From focus groups and surveys to mobile apps and online communities, it can be a challenge to find one market research tool that’s a perfect fit for your project. But here are three examples of how multimodal research helped generate positive results for these online communities.
“Multimodal” is the concept of bringing together multiple research methods to accomplish your research objectives. In addition to giving you higher quality insights more quickly, it can also maximize your dollar.
This sounds good in theory, but how does it happen in the real world?
We spoke to moderators, including Casey Bernard of CB Research Services in Austin, to bring you three examples of multimodal research, and how each can produce exceptional qualitative research.
1. The Frozen Food Study: How Casey paired a traditional focus group with an online community
The objective of this study was to analyze participants’ frozen food shopping habits at a grocery store.
Participants were first required to document their thoughts and individual habits in an online community. After several weeks of journaling and conversing online, contributors participated in a traditional, in-person focus group followed by in-store shadowing.
This type of online/offline strategy can be used both ways. For example, you can start with a focus group to test out a product, then lead a discussion in an online community in the weeks after to continue assessing participants.
Because she communicated with her participants in an online community before shadowing them in the grocery store, Casey started asking questions right off the bat, reducing the time-consuming small talk that usually accompanies this type of research.
For example, when she met up with the participant in the grocery store, Casey already knew the woman had three children. Because a relationship had been established, Casey was able to more deeply connect with the woman and receive higher-quality answers.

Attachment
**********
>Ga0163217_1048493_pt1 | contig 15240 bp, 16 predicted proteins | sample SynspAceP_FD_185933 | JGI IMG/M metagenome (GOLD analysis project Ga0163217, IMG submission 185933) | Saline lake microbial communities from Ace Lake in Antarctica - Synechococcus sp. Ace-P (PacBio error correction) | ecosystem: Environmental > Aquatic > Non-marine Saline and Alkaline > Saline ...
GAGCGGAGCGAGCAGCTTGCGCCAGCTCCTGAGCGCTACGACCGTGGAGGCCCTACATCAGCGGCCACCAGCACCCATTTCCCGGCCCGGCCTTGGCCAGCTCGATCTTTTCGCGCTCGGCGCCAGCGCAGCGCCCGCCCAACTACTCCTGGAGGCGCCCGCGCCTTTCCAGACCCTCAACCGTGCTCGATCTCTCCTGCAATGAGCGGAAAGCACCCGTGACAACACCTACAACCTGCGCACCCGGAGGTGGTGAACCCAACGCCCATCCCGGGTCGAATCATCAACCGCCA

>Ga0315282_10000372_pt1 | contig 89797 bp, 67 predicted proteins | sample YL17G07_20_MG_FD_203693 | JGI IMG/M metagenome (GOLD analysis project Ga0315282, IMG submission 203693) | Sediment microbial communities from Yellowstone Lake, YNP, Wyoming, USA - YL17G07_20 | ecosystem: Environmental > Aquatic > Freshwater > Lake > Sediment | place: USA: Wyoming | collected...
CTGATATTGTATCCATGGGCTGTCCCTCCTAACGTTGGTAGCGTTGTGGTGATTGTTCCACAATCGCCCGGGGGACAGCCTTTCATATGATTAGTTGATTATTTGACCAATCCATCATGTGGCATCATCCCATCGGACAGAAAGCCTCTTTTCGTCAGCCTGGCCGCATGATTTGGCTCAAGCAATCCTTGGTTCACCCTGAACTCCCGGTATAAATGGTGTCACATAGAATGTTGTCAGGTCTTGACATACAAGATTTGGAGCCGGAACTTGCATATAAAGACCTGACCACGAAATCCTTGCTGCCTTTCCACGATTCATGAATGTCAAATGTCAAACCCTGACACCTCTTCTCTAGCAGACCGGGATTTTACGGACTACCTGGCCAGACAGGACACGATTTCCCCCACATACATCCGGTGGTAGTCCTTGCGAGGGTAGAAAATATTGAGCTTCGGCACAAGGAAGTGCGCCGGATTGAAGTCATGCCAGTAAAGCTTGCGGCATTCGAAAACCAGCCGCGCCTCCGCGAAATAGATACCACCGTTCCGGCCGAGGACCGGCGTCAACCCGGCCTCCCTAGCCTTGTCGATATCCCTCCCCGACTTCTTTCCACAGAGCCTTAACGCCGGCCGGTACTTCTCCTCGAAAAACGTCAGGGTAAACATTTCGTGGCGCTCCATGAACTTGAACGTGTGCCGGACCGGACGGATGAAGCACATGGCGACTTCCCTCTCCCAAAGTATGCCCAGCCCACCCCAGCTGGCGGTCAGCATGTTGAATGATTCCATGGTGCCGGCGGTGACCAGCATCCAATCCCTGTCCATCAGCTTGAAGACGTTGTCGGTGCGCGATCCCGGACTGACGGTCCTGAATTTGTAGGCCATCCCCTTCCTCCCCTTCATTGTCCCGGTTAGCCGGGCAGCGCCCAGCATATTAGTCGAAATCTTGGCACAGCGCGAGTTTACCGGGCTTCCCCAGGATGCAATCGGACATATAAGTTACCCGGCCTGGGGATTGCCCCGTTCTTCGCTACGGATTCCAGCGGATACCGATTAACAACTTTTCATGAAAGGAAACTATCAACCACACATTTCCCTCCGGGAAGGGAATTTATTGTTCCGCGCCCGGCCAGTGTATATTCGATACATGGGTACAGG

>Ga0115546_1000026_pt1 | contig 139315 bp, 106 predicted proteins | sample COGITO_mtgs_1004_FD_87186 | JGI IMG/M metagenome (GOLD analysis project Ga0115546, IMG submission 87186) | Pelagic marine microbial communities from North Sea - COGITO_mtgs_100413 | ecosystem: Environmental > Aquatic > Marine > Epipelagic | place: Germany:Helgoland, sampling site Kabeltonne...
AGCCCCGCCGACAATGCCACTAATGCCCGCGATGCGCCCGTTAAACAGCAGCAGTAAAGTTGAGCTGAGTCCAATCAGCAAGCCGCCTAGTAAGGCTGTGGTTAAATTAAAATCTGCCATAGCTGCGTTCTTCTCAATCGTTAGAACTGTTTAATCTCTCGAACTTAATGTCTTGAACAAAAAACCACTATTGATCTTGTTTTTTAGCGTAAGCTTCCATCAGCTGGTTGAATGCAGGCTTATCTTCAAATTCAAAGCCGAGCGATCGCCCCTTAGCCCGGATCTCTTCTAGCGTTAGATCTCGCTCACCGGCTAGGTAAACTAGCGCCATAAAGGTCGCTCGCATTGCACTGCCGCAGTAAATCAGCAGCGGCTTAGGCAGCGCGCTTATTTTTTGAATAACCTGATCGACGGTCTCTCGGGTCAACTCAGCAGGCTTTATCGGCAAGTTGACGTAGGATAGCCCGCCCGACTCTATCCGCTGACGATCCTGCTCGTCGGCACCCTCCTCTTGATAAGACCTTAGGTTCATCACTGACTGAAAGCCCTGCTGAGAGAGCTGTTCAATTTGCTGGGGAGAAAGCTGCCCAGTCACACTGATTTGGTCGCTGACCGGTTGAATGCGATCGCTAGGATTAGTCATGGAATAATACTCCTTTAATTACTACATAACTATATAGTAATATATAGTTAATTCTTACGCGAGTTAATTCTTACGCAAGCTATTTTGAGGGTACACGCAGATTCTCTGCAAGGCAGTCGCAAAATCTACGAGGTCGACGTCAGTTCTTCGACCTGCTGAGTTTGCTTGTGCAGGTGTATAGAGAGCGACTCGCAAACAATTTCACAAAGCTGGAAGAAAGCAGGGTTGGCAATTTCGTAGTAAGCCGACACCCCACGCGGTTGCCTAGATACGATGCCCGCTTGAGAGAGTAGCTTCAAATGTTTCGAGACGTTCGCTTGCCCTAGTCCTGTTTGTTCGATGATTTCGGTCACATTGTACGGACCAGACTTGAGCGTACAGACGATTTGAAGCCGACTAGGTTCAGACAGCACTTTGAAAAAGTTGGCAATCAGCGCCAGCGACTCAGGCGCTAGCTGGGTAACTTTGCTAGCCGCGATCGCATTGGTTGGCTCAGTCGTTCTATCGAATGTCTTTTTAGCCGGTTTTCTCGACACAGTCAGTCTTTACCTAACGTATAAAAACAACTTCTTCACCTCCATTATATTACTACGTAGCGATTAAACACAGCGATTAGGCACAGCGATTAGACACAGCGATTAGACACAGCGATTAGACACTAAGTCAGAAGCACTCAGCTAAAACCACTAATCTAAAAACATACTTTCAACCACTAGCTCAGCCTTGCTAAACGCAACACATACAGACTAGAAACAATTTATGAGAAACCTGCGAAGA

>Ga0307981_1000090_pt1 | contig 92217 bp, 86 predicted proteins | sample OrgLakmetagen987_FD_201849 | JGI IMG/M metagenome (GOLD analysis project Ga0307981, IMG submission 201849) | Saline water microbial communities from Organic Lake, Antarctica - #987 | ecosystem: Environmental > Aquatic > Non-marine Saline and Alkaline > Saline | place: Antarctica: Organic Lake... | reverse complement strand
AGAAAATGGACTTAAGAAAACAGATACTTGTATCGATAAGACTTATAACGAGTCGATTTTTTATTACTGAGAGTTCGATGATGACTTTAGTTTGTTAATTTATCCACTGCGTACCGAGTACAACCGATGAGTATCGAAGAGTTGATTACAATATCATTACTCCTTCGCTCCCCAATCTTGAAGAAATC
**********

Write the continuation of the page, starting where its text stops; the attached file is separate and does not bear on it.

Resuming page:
Benefit: Time to think
Questions about individual behaviors such as “how do you shop in the frozen food aisle?” are challenging for participants to answer on the spot. Casey says behaviors like shopping are habitual, so it can be hard for participants to deliver insightful answers on a moment’s notice.
Prefacing in-store intercepts and in-person focus groups with interaction in online communities gives participants the time to think about answers to tough questions, especially ones about habitual behaviors.
In turn, you will capitalize on those pricey but important in-person interactions by receiving deeper insights from participants.
Benefit: Pinpoint the “bad apples”
Another benefit of this strategy is being able to detect what Casey refers to as “a bad apple” – someone with very strong, negative opinions — before meeting in a focus group.
The bad apple has the potential to spoil it for everybody and encourage a groupthink scenario.
Recognizing this person online allowed Casey to go into the situation with a game plan. She broke up the group into smaller circles, preventing the bad apple from spoiling the bunch.